Wednesday, November 07, 2007

From Pakistan to Finland, Wussup?

NOT that the world, at large, is ever a settled place. If you admit a wish or even a desire for "world peace" these days outside the confines of a Christmas card, you get a smirk, a rolling of the eyes, a glazed turning away to the next tipsy loon.

But the past week or so has certainly been rattling Atlas' chains.

From calls for riots and revolution "at all costs" in Pakistan to an American-styled school shooting in Finland, of all places, to the boiling rancor of the Middle East, angry heart of the world, this is not one of our better seasons.

This time has been fermenting for decades, of course, since China started sending out its imperial dragons, since the Turks started riding the fence between Europe and Asia, since Palestine unwittingly helped give birth to Israel, since India and Pakistan starting sticking swords into their turf wars, since the United States starting policing every seedy hotbed of ethnic and imperial strife -- and every land it could pilfer for natural (and unnatural) resources. There has been, as they, "a large sucking sound..."

But this week, it seems to me, it is coming home. Some of us have been saying these things for decades (and a prescient few for centuries): the world will not END. It will still be here. Many of US will still be here. But the times ahead may make these seem like the good ol' days, the days when indeed, by comparison, the world did seem like a "settled" place.

Maybe, give or take a few ill-wrought wars, a few genocides, a few ethnic cleansings, a few hundred million people killed, and the worst-yet plundering of the planet, maybe, just maybe what we had between 1945 and 2001 was world peace.

Maybe that was as close as we can get, cold, hot, in between and nothing quite right but about as right as it ever could be, at least in our recent memories (the last few generations) and in the prospects for our future in the decades ahead.

Americans have become bipolar about money. Many may not see the scenario apparently at hand, where the U.S. dollar sinks even lower and is dumped, where the debts are called, where the military and consumer debt bankrupt the country. "We're rich, and the rich get richer: somebody will lend us money. They won't let us sink. They need us to buy their things (and to protect them)." Would you lend money to Paris Hilton?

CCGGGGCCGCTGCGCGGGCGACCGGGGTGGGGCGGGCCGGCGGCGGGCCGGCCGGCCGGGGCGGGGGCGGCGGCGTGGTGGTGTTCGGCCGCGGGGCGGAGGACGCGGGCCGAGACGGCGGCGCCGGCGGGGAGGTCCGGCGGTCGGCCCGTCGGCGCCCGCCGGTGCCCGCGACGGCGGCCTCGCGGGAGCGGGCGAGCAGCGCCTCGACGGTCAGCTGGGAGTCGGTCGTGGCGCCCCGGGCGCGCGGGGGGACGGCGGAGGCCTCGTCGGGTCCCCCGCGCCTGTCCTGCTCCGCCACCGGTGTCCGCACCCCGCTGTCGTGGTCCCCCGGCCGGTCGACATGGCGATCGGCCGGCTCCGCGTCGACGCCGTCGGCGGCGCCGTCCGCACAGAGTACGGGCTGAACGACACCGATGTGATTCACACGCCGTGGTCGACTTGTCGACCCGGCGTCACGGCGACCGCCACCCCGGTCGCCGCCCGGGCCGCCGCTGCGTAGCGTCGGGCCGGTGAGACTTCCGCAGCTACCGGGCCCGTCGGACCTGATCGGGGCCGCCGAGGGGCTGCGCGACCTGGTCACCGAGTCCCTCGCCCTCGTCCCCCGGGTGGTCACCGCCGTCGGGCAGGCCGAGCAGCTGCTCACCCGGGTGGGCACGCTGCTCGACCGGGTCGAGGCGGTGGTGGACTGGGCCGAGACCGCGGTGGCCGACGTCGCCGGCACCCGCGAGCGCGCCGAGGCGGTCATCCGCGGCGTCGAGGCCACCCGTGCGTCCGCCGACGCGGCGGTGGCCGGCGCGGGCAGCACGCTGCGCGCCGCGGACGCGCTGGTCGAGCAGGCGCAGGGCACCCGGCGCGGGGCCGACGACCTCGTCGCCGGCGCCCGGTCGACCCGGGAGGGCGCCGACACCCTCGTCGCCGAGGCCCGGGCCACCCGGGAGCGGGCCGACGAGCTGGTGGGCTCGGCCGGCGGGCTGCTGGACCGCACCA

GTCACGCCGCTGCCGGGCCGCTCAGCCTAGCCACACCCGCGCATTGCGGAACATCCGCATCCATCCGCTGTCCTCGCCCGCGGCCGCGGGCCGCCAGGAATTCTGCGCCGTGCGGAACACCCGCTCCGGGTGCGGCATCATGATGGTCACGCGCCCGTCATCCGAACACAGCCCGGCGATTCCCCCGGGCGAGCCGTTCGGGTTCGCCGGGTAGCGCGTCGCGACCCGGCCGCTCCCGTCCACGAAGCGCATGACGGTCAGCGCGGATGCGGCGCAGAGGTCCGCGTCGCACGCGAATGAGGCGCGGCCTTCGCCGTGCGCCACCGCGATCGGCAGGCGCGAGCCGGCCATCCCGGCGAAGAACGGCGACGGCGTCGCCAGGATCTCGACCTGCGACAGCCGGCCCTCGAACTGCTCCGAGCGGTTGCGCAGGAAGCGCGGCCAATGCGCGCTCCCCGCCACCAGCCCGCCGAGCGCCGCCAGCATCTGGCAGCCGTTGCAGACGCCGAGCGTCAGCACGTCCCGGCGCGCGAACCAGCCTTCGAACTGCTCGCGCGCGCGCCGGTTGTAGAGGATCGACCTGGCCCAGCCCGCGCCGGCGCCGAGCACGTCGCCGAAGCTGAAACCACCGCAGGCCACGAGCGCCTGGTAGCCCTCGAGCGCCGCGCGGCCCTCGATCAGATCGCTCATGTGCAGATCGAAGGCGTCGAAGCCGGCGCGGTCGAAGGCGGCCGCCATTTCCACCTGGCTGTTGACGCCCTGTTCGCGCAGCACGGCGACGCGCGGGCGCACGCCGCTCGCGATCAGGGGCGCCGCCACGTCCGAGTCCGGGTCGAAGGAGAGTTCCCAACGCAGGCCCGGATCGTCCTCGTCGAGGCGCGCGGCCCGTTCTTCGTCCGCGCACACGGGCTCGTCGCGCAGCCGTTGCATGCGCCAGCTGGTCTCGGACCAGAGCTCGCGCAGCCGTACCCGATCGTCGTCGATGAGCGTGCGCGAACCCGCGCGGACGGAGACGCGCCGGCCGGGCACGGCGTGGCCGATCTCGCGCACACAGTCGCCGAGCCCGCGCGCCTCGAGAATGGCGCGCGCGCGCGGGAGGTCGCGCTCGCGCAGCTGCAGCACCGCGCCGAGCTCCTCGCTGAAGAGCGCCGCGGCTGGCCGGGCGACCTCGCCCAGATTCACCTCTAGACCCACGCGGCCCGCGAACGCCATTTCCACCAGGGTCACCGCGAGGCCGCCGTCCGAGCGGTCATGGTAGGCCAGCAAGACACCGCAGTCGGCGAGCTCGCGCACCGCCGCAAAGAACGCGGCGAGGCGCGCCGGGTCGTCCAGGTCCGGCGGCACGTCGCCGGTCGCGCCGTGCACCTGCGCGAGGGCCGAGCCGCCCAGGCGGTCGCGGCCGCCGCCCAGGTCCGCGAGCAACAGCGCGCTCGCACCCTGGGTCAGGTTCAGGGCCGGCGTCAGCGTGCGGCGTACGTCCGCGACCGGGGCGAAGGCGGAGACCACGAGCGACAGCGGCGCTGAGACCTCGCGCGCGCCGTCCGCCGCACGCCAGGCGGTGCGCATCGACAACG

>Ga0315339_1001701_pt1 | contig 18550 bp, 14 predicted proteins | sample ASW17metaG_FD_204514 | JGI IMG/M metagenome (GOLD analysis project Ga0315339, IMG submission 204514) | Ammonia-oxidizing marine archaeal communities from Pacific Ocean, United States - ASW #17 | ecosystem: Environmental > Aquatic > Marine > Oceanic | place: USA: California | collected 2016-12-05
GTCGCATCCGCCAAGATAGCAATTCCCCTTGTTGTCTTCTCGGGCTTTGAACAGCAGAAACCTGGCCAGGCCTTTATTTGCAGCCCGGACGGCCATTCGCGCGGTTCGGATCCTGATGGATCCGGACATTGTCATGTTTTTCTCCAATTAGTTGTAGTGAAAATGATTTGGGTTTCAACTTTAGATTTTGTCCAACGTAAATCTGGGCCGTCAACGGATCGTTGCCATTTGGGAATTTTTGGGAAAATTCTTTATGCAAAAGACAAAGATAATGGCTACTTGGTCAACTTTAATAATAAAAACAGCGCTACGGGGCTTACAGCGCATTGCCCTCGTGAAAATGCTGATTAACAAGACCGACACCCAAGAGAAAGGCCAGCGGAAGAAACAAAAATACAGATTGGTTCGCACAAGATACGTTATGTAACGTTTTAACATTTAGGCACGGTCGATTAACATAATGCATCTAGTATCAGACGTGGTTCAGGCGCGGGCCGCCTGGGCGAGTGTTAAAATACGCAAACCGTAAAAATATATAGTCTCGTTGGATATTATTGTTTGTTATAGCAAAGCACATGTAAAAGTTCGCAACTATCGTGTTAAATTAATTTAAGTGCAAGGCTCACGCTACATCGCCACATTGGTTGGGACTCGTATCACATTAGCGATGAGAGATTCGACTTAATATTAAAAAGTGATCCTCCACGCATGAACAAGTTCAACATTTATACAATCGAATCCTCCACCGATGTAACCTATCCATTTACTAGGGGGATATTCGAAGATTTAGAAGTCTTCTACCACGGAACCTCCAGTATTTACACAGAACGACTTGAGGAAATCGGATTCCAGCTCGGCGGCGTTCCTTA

Would you willingly fork over your taxes to George Bush? To G. M.? To corn subsidies? To B-52s over Vietnam? To a nuclear arsenal most likely to be used because of the "Holy Lands?"

Oil, at $100 a barrel, and the coming of $5 and $6 and $8 gallons of gasoline might not be a bad thing for global warming. But think of the strife; we are bludgeoning our way into the waning days of the status quo. Civilization is not looking so good right now. Wars (or more wars) will be fought for $150 and $200 barrels of oil. The Nobel Prize committee was right to associate climate change (and really an assessment of our own greed and lifestyles and waste) with world peace. The times they are unsettling, meaning they will become less settled, and this may seem, in hindsight, like peace.

I am hoping for something better -- and for leaders who will lead us there. There, I said it, and weeks before the Christmas cards start fluttering down from the sky.


At 11/29/2007 5:48 PM, Blogger 1rfruth said...

This comment has been removed by the author.

At 11/29/2007 7:20 PM, Blogger 1rfruth said...

Whats up with the Citigroup Abu Dhabi 'deal', did they go shopping with our money or what !?


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